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The Talent is a multiple unit passenger train manufactured by Bombardier Talbot that was developed by Waggonfabrik Talbot in Aachenmarker shortly before the company was acquired by Bombardier in 1995. The name Talent is an acronym in German for TALbot LEichter Nahverkehrs Triebwagen (in English, Talbot light suburban motor-coach).

It comes in a number of variants, including high-floor, low-floor, diesel-mechanical, diesel-hydraulic, diesel-electric, electric, and tilting, and in lengths of two, three, or four carriages. As with most multiple-unit trains, Talent units can run individually, or be coupled together to form longer trains.

The Talent is an articulated railcar with jacobs bogies. Partially as a result of this, the interior of an entire unit is essentially a single, long cabin; it is possible to see or walk from end to end without opening doors or passing through narrower gangways. The sharing of bogies also means that a Talent unit cannot be easily disassembled or rearranged without the assistance of a railway yard. In those variants whose floor is 590 mm above the rails, this means that the articulation floor is raised, but with ramp access, since it needs to be higher than the wheel diameter, above rail level. in the variants with 800 mm and 960 mm floor height, the floor is flat from the first door to the last. The endsections have a raised floor in all variants, because the traction equipment stored underneath requires more space than unpowered bogies.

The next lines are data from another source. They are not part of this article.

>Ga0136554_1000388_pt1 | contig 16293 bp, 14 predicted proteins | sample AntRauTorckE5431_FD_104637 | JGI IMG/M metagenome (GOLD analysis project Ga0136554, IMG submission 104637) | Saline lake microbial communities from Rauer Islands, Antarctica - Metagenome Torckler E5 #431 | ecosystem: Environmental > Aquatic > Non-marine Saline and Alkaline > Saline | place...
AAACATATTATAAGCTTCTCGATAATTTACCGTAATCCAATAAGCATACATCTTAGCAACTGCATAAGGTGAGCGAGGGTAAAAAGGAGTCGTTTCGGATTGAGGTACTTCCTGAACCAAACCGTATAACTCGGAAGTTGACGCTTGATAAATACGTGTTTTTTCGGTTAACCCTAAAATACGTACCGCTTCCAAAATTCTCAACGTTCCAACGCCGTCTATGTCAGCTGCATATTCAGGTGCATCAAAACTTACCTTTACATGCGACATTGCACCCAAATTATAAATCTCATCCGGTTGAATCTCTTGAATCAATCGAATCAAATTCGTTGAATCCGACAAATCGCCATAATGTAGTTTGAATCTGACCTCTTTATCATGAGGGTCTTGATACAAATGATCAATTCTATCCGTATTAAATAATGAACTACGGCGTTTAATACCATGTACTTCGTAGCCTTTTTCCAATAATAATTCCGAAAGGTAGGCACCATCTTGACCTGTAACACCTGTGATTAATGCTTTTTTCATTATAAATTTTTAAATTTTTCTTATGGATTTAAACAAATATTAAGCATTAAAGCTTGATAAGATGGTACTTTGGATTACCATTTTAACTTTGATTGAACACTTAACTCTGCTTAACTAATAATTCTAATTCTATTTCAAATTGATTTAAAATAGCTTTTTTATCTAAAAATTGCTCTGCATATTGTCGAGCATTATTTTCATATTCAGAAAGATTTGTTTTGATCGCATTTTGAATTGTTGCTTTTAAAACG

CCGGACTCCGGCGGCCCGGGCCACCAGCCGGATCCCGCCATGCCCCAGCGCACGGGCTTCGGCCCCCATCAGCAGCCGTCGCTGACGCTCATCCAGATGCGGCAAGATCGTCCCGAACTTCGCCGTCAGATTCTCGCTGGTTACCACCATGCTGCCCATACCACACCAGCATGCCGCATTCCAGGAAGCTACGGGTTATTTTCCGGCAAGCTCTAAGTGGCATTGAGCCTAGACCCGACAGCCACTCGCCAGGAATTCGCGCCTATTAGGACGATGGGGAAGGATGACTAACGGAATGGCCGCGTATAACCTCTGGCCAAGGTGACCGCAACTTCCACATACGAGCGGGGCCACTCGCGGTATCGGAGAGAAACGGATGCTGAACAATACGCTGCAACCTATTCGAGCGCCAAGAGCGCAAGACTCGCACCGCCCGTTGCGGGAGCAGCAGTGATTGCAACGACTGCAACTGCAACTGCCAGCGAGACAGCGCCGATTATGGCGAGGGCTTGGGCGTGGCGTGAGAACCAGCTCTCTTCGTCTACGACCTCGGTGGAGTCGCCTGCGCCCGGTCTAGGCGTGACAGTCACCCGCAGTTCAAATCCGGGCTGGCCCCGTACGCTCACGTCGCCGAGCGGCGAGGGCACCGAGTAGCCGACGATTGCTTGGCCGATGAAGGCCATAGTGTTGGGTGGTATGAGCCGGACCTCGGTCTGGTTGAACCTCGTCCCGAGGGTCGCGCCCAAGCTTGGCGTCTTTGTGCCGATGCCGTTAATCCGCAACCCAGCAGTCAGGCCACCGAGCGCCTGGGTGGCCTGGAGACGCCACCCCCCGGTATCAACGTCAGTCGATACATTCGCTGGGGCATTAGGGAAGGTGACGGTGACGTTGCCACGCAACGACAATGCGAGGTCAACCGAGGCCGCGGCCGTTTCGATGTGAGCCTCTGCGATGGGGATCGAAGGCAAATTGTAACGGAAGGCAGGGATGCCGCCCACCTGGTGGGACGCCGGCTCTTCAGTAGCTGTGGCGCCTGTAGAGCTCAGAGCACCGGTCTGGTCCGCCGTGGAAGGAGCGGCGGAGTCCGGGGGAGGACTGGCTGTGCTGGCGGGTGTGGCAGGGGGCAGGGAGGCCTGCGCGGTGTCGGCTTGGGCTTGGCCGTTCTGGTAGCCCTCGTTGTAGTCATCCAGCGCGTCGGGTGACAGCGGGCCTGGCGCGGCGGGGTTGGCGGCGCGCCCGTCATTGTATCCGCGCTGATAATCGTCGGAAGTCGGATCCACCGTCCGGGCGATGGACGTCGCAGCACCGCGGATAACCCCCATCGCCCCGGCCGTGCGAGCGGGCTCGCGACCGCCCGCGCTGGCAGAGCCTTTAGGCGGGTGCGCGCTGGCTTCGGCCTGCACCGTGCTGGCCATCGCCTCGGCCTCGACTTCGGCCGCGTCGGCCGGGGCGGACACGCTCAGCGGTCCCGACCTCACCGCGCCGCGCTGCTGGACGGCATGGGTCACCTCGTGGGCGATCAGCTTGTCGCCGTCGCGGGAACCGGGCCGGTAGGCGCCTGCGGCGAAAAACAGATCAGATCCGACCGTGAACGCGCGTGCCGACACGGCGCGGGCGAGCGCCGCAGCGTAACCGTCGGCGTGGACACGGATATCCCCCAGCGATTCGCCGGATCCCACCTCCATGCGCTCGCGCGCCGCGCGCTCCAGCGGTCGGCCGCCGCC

After a prototype was presented in 1994, the first Talents entered service in 1996. They are used by mainline railways in Germanymarker, Austriamarker and Norwaymarker. More than 260 are in service worldwide.

In a more unusual use, three diesel Talents identical to Deutsche Bahn’s class 643 form the fleet of Ottawamarker’s O-Train, a pilot project for public rail transport which was to have given way to electric trams suitable for use on city streets until the cancellation of planned extension to the eight-kilometre line. As the Talent is not certified for concurrent shared-track operation with freight trains in North America, freight traffic is not permitted on the O-Train’s route while passenger services are running. Although it is still legally classified as a main-line railway, Transport Canada allow the O-Train to use One-Person Train Operation, with fares collected through a proof-of-payment system.

File:Cockpit of an ÖBB 4024 at Mödling, Austria.jpg|The cockpit of an Austrian Talent at MödlingFile:643022 Interior.jpg|As this Deutsche Bahn unit demonstrates, the interior cabin of a Talent is unobstructed by walls dividing the carriagesFile:otrain.jpg|Two Bombardier Talent BR643 low-floor diesel multiple unit trains that are part of the O-Train prototype line in Ottawamarker Canadamarker


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